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Figure 2: Epitope tagged wild-type human βMHC protein assembles into normal myofibrils in transiently transfected NRC. Cells were transfected with plasmids containing the wild-type human βMHC cDNA tagged with either the EE (A–C) or HA (D–F). The cells were stained for the presence of actin filaments using rhodamine–phalloidin (A and C) and were costained with the anti-EE (B) or anti-HA (E) specific antibodies. Sarcomeres containing human βMHC have well defined A bands (a), I bands (i), and M lines (m). The composite images (C and F) show that the exogenous βMHC (green) fills the A band, except the H zone as expected, in a pattern that is complementary and partially overlapping with F-actin (red, C and F). Bar, 20 μm (inset enlarged 3×).

Mentions: An epitope tag was inserted in the NH2-terminal region of human βMHC to facilitate detection of exogenous protein in transfected NRC. Exogenous βMHC proteins containing either haemaglutinin (HA-1 = YPYDVPDYA; Wilson et al., 1984) or glu–glu (EE = EEYMPME; Grussenmeyer et al., 1985) epitopes were specifically recognized by their respective monoclonal antibodies in transiently transfected NRC (Fig. 2). Each epitope was positioned between amino acids 3 and 4 of the βMHC molecule, a domain with no ascribed function. As noted in previous studies, the crystal structure of the myosin S1 head reveals that the NH2 terminus is free in solution, existing as a random coil on the surface molecule (Rayment et al., 1993a,b), making this region a good target for the insertion of short sequences. The exogenous βMHC protein was incorporated into myofibrils in a pattern indistinguishable from the endogenous MLC2v (data not shown), a molecule known to bind MHC.


Point mutations in human beta cardiac myosin heavy chain have differential effects on sarcomeric structure and assembly: an ATP binding site change disrupts both thick and thin filaments, whereas hypertrophic cardiomyopathy mutations display normal assembly.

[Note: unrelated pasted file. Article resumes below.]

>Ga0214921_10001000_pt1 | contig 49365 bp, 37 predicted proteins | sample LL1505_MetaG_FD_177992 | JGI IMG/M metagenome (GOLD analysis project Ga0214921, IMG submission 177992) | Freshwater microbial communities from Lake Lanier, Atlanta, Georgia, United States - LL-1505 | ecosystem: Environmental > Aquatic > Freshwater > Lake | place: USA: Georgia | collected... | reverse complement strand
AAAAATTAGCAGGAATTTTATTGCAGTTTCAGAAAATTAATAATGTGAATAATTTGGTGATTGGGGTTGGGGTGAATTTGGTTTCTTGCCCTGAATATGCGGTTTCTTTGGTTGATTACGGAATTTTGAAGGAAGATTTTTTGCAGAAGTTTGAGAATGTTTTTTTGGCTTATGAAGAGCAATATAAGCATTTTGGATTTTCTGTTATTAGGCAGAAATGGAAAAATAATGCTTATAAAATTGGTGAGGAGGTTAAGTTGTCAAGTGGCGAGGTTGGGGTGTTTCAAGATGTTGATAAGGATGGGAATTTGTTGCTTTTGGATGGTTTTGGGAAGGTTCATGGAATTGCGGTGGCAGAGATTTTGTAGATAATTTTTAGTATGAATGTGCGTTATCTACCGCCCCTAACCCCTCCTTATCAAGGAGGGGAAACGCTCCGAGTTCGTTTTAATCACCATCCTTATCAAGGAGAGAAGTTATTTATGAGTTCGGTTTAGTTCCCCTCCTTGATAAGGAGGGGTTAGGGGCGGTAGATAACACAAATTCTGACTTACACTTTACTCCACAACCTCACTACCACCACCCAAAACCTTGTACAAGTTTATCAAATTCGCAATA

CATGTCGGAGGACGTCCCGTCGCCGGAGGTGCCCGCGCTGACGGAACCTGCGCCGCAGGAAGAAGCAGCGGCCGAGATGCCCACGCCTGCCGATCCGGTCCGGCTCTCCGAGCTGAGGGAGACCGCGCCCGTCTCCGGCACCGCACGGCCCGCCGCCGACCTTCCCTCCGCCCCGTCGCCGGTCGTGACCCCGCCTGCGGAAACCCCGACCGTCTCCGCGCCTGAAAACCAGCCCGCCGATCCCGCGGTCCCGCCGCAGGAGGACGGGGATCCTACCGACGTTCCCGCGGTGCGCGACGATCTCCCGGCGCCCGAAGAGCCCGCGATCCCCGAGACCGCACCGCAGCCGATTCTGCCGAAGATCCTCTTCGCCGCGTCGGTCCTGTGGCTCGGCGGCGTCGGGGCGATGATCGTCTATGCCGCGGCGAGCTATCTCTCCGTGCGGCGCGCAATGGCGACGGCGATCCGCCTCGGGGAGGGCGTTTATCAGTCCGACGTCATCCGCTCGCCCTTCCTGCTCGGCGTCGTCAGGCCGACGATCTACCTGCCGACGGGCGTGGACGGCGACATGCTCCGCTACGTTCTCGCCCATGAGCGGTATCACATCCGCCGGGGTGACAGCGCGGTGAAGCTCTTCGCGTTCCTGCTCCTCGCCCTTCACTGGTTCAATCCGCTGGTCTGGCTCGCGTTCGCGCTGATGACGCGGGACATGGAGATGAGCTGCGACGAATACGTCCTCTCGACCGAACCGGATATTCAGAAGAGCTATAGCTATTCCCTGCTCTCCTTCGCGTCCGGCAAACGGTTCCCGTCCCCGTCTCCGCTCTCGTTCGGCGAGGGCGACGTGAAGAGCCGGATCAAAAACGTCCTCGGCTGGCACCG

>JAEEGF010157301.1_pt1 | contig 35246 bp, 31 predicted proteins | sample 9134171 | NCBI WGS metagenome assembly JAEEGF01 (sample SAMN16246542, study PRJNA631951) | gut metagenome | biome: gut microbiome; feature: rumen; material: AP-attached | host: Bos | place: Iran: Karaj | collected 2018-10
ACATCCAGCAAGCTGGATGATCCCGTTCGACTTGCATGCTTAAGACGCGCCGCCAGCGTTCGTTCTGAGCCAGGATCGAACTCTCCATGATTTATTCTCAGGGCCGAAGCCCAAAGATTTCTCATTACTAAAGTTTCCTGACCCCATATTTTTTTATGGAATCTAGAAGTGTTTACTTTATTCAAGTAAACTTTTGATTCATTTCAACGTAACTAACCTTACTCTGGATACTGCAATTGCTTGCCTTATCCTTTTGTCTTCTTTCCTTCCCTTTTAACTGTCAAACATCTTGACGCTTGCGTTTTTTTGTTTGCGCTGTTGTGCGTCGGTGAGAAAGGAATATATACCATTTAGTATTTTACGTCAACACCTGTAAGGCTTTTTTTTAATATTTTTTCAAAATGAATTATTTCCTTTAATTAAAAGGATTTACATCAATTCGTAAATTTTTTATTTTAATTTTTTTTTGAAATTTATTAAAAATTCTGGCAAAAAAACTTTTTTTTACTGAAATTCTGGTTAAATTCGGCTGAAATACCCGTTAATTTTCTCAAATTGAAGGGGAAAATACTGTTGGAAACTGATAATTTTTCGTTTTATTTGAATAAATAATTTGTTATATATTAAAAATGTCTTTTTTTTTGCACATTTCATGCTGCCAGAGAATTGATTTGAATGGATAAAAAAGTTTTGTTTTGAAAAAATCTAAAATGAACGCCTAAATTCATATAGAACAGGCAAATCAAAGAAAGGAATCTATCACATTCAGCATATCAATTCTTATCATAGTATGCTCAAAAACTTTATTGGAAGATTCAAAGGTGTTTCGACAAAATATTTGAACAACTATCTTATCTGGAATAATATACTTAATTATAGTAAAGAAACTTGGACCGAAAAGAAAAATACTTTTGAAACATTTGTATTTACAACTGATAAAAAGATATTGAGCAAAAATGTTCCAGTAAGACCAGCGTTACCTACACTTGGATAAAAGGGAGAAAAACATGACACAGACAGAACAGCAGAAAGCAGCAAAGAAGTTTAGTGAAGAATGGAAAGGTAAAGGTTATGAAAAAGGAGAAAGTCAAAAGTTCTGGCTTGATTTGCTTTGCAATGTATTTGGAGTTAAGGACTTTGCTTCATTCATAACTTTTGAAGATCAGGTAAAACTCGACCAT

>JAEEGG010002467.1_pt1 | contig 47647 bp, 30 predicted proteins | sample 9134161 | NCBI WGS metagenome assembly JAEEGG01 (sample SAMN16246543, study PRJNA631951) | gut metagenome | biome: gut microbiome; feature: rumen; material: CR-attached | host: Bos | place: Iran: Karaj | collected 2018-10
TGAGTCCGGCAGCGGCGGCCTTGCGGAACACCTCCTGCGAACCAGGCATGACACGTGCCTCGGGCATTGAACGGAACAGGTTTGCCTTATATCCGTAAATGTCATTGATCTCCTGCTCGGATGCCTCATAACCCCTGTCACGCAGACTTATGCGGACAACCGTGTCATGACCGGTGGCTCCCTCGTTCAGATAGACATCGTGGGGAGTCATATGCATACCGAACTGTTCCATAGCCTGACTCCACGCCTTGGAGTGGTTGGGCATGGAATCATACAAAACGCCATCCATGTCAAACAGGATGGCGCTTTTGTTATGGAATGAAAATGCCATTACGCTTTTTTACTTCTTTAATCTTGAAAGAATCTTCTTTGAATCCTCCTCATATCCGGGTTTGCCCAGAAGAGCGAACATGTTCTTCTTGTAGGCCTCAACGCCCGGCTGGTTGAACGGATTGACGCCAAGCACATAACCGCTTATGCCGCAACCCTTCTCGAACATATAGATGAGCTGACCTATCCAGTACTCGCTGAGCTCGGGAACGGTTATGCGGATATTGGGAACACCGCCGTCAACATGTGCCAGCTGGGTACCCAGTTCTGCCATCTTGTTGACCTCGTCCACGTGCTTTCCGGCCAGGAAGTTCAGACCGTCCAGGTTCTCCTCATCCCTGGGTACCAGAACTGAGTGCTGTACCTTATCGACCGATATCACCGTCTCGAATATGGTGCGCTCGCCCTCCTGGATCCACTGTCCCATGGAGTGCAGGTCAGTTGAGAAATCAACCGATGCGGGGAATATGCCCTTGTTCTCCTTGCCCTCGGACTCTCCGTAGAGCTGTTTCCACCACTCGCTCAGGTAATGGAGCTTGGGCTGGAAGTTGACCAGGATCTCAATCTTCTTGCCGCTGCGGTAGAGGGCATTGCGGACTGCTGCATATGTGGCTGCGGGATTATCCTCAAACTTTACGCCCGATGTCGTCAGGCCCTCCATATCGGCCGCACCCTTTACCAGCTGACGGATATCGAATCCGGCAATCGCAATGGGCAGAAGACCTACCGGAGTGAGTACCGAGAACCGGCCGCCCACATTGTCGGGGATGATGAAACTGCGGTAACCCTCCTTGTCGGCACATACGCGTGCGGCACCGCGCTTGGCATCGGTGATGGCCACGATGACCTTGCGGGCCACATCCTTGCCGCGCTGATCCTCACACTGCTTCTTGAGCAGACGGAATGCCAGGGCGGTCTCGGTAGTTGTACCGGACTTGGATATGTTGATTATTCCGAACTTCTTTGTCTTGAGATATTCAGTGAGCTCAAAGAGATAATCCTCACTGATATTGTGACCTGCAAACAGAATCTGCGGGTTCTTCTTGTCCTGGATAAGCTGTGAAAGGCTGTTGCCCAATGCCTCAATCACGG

Becker KD, Gottshall KR, Hickey R, Perriard JC, Chien KR - J. Cell Biol. (1997)

Epitope tagged wild-type human βMHC protein assembles into normal myofibrils in transiently transfected NRC. Cells were  transfected with plasmids containing the wild-type human βMHC cDNA tagged with either the EE (A–C) or HA (D–F). The cells were  stained for the presence of actin filaments using rhodamine–phalloidin (A and C) and were costained with the anti-EE (B) or anti-HA (E)  specific antibodies. Sarcomeres containing human βMHC have well defined A bands (a), I bands (i), and M lines (m). The composite  images (C and F) show that the exogenous βMHC (green) fills the A band, except the H zone as expected, in a pattern that is complementary and partially overlapping with F-actin (red, C and F). Bar, 20 μm (inset enlarged 3×).
© Copyright Policy
Related In: Results  -  Collection

Show All Figures
getmorefigures.php?uid=PMC2139848&req=5

Figure 2: Epitope tagged wild-type human βMHC protein assembles into normal myofibrils in transiently transfected NRC. Cells were transfected with plasmids containing the wild-type human βMHC cDNA tagged with either the EE (A–C) or HA (D–F). The cells were stained for the presence of actin filaments using rhodamine–phalloidin (A and C) and were costained with the anti-EE (B) or anti-HA (E) specific antibodies. Sarcomeres containing human βMHC have well defined A bands (a), I bands (i), and M lines (m). The composite images (C and F) show that the exogenous βMHC (green) fills the A band, except the H zone as expected, in a pattern that is complementary and partially overlapping with F-actin (red, C and F). Bar, 20 μm (inset enlarged 3×).